Anybody with a story to tell can write a book—either for their own enjoyment or to publish for all to see (and hopefully buy). How often have you read a book and thought you could do a much better job of it? Yet most people find the prospect of writing a full-length manuscript and getting it published daunting. You can do it, despite it being more of a challenge these days, not only to write the best book you can but also applying skills as an expert at marketing in today’s new environment and social media. On the other hand, authors today have access to amazing opportunities to reach more readers through digital publishing and self-publishing.
The changing traditional landscape will compel publishers to constantly revise their contracts with authors to generate a profit. Similarly, technology companies and certain giant online retailers will profit much more than publishers or authors in the new economy of publishing. The important challenge ahead is for authors to pursue their craft since books and reading is expected to continue to be as popular as ever, regardless of form or format. Besides books, an effective opportunity to reach technological audiences is through printed magazines and newspapers; this modern generation demands instant gratification, excellent information and valuable outcomes. An important aspect about this target group is that having ample disposable income is a top priority. While they strive to portray an image of wealth this aspiration is not always coupled with realistic ideas of how to generate a high income.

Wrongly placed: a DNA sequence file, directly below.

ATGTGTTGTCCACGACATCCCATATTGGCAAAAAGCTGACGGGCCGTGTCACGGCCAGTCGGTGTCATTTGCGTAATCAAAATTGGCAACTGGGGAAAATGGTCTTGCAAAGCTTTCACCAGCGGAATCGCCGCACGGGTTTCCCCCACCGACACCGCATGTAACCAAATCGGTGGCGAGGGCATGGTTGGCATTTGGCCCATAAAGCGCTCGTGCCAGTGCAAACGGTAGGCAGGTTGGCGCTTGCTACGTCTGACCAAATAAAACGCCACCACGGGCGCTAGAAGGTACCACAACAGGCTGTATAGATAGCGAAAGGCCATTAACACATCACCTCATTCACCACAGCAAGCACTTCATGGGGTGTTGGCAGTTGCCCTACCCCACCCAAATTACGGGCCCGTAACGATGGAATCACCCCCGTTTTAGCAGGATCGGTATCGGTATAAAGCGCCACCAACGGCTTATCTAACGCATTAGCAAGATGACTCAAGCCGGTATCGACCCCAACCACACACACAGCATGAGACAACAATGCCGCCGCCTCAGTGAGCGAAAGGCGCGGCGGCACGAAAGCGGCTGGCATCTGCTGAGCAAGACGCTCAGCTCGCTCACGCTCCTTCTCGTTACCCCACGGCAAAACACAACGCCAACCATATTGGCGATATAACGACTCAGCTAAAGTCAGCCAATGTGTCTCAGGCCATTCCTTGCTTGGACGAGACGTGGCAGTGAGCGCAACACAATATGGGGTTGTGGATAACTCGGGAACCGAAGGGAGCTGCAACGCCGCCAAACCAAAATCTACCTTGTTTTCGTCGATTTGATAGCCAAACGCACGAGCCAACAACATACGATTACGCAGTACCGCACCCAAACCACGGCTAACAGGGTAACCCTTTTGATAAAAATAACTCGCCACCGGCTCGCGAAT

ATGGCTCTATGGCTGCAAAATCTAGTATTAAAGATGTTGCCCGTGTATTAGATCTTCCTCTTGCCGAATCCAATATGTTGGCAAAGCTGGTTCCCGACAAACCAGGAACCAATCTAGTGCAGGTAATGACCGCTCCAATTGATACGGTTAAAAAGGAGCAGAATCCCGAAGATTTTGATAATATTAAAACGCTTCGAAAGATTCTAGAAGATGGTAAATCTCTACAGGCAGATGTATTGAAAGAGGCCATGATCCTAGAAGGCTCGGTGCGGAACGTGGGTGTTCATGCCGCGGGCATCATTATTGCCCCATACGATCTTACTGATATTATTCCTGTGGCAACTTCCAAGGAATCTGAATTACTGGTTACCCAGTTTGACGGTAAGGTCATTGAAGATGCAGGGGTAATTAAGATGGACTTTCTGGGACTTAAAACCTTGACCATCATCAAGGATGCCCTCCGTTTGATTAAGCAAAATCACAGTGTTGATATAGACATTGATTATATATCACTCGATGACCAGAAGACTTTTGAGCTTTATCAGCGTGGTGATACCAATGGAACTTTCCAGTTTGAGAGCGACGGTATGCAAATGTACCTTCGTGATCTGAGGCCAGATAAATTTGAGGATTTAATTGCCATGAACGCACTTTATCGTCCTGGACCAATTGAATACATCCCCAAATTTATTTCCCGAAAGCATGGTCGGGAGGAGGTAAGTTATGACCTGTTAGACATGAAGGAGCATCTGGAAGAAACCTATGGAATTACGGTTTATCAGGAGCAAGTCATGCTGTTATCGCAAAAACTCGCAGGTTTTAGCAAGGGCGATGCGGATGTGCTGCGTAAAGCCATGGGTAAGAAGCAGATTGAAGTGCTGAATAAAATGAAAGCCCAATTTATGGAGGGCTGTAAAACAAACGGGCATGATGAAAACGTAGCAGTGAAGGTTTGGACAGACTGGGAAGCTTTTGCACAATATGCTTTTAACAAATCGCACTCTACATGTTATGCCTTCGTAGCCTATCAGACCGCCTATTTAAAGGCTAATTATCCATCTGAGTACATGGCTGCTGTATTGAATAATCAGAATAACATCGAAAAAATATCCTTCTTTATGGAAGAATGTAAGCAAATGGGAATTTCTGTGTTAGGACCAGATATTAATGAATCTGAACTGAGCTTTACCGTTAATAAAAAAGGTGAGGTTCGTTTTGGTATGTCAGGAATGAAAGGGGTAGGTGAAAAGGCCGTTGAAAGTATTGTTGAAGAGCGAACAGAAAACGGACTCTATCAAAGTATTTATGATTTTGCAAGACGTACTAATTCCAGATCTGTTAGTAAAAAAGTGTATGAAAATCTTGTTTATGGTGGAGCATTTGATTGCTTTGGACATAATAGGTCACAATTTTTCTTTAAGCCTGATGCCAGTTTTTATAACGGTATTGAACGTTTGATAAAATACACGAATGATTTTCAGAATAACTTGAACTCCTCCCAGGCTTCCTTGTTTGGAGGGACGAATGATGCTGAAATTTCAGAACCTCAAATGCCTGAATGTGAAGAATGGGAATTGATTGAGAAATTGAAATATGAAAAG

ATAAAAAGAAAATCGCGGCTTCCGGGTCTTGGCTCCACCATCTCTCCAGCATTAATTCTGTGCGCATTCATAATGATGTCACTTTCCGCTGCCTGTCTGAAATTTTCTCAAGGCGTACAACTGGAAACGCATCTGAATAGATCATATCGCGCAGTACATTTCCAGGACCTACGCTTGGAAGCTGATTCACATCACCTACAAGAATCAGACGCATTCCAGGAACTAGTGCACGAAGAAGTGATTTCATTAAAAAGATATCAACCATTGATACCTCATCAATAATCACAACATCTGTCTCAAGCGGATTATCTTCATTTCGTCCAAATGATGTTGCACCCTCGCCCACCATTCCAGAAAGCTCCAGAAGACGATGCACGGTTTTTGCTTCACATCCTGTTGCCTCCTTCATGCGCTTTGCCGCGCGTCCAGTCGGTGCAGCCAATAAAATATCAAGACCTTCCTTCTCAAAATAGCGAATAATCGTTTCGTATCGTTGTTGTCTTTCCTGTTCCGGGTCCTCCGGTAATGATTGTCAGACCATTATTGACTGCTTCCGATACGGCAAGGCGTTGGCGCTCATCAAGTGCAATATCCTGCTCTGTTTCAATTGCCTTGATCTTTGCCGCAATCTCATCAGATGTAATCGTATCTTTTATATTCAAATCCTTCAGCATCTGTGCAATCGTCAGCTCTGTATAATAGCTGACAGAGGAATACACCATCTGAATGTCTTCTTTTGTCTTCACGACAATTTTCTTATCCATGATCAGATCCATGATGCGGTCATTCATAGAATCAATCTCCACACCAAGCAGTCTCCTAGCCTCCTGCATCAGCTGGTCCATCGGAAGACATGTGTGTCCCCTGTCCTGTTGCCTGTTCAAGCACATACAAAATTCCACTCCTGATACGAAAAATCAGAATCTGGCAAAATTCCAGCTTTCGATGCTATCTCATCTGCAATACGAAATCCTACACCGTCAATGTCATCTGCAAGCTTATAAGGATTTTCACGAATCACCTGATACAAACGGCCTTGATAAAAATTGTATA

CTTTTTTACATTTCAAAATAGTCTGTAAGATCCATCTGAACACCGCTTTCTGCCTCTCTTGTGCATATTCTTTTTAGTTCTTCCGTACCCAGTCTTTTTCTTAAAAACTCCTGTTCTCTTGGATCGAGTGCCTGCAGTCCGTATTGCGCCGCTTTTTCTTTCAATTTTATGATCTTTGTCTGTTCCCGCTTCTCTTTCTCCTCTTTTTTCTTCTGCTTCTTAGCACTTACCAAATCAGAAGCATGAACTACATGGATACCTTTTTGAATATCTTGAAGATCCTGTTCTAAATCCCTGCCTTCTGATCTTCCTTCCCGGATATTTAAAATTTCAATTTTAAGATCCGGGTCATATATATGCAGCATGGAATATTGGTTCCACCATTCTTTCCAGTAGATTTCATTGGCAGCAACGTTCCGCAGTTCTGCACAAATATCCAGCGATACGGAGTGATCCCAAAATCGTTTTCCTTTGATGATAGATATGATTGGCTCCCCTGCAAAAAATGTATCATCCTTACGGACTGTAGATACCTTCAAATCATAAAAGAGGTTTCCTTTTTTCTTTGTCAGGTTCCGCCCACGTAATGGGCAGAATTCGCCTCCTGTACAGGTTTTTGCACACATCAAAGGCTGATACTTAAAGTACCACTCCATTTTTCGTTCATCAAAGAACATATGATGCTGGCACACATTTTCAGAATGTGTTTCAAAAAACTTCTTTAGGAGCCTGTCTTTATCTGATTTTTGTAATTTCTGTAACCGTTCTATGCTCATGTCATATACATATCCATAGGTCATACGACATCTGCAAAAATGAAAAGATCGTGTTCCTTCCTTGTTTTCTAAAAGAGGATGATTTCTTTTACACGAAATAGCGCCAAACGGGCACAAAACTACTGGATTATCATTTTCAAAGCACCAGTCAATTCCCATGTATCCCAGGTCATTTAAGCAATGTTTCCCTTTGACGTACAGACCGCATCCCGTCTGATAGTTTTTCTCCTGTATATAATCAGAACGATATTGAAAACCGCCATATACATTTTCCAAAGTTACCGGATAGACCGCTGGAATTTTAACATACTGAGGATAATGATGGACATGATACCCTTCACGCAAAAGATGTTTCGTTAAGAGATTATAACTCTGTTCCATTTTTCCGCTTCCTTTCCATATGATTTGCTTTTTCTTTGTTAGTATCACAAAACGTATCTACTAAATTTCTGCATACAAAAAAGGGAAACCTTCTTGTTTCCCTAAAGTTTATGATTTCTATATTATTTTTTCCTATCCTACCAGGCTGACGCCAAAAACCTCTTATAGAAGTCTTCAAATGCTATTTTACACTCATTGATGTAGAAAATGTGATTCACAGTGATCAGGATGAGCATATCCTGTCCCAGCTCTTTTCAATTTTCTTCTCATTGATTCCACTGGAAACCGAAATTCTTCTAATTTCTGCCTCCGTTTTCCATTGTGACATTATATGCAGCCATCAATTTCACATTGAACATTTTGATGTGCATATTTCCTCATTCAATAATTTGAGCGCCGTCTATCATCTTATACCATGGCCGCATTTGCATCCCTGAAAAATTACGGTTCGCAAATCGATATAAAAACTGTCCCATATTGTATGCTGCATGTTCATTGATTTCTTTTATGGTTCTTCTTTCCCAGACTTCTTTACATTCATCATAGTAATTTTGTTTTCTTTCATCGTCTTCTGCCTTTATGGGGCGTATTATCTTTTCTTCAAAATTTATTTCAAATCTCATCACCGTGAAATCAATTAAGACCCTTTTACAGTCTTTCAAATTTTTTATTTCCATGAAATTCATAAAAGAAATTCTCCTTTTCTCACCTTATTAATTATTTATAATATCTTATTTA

However, they are more inclined to self-employment than seeing themselves employed by a large corporation – recognizing that the idea of a lifetime career at a single company is long gone. Even though their vocational emphasis is on investing in oneself and one’s own skills, few accept that lifelong learning is a prerequisite to sustain a competitive edge in the market. It is concepts like these that should inspire authors and publishers alike, to fulfill the education needs of contemporary readers. Their responsibility is to explore the good, the bad and the ugly of these types of issues, and to make sure readers are fully informed of their options without being dictatorial. Books are mere vehicles to stimulate enthusiasm, broaden perceptions and invite independent call to action by simply saying: ‘This is how green careers can save humanity and our planet.” Bear in mind, audiences today are very concerned with appearance and image; authors and publishers want them to read about issues that matter, think about alternatives, and spread the word by talking about it.